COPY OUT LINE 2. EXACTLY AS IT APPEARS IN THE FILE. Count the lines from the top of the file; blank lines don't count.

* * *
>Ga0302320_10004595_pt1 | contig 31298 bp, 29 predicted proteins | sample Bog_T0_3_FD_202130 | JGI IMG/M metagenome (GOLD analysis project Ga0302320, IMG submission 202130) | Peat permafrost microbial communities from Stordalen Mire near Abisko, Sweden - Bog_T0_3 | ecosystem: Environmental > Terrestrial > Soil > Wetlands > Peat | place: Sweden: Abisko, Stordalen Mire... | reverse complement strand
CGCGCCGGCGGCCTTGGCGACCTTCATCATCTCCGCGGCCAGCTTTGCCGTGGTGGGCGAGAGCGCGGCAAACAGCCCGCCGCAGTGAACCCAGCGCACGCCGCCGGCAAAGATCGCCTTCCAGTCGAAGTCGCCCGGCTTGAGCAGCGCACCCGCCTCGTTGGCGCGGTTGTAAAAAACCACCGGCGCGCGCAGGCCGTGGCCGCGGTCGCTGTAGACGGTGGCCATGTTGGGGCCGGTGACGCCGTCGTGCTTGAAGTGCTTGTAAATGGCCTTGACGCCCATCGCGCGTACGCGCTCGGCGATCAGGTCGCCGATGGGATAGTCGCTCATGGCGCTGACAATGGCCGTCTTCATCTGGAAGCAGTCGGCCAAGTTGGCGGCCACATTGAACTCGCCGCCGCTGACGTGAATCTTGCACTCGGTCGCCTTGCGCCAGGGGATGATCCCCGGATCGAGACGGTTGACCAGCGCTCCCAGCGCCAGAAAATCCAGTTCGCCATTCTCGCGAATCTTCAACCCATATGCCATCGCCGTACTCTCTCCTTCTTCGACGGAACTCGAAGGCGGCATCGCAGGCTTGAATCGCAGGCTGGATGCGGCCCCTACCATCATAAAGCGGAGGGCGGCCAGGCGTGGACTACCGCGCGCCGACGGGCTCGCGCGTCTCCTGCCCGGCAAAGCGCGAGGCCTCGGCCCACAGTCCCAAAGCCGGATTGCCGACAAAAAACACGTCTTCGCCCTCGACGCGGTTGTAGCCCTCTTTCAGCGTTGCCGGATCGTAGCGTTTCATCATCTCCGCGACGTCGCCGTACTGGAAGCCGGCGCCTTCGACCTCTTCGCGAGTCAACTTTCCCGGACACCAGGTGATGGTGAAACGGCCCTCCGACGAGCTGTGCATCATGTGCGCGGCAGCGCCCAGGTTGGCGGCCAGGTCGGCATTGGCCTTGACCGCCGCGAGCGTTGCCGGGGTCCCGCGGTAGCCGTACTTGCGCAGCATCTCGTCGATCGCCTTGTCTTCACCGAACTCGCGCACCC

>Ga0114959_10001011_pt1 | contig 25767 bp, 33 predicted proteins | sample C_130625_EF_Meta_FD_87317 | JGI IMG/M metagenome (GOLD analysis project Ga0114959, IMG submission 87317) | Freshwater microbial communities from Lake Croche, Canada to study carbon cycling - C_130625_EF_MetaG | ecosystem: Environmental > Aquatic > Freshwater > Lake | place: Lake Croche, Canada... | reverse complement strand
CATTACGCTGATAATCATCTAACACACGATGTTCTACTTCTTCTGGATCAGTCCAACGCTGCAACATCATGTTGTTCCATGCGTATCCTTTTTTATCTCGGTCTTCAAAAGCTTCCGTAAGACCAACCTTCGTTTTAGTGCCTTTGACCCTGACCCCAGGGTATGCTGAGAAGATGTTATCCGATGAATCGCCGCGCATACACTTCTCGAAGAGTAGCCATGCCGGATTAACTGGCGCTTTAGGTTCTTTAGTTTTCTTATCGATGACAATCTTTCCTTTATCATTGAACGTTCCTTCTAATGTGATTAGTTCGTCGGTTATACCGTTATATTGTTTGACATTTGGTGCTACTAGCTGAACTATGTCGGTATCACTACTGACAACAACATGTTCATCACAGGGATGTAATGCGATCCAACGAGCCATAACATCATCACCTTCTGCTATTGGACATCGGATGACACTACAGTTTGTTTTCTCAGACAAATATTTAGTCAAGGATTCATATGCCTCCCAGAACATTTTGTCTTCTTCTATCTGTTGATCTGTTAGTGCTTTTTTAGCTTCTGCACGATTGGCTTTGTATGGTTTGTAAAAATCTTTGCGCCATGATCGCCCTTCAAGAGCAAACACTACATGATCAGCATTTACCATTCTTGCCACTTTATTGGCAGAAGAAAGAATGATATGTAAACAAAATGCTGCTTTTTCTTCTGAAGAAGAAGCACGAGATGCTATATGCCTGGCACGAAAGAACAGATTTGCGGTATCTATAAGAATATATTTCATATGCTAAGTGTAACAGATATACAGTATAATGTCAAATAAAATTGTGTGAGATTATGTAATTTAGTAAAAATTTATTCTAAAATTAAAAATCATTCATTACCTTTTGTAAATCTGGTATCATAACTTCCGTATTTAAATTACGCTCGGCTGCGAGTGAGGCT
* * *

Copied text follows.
CGCGCCGGCGGCCTTGGCGACCTTCATCATCTCCGCGGCCAGCTTTGCCGTGGTGGGCGAGAGCGCGGCAAACAGCCCGCCGCAGTGAACCCAGCGCACGCCGCCGGCAAAGATCGCCTTCCAGTCGAAGTCGCCCGGCTTGAGCAGCGCACCCGCCTCGTTGGCGCGGTTGTAAAAAACCACCGGCGCGCGCAGGCCGTGGCCGCGGTCGCTGTAGACGGTGGCCATGTTGGGGCCGGTGACGCCGTCGTGCTTGAAGTGCTTGTAAATGGCCTTGACGCCCATCGCGCGTACGCGCTCGGCGATCAGGTCGCCGATGGGATAGTCGCTCATGGCGCTGACAATGGCCGTCTTCATCTGGAAGCAGTCGGCCAAGTTGGCGGCCACATTGAACTCGCCGCCGCTGACGTGAATCTTGCACTCGGTCGCCTTGCGCCAGGGGATGATCCCCGGATCGAGACGGTTGACCAGCGCTCCCAGCGCCAGAAAATCCAGTTCGCCATTCTCGCGAATCTTCAACCCATATGCCATCGCCGTACTCTCTCCTTCTTCGACGGAACTCGAAGGCGGCATCGCAGGCTTGAATCGCAGGCTGGATGCGGCCCCTACCATCATAAAGCGGAGGGCGGCCAGGCGTGGACTACCGCGCGCCGACGGGCTCGCGCGTCTCCTGCCCGGCAAAGCGCGAGGCCTCGGCCCACAGTCCCAAAGCCGGATTGCCGACAAAAAACACGTCTTCGCCCTCGACGCGGTTGTAGCCCTCTTTCAGCGTTGCCGGATCGTAGCGTTTCATCATCTCCGCGACGTCGCCGTACTGGAAGCCGGCGCCTTCGACCTCTTCGCGAGTCAACTTTCCCGGACACCAGGTGATGGTGAAACGGCCCTCCGACGAGCTGTGCATCATGTGCGCGGCAGCGCCCAGGTTGGCGGCCAGGTCGGCATTGGCCTTGACCGCCGCGAGCGTTGCCGGGGTCCCGCGGTAGCCGTACTTGCGCAGCATCTCGTCGATCGCCTTGTCTTCACCGAACTCGCGCACCC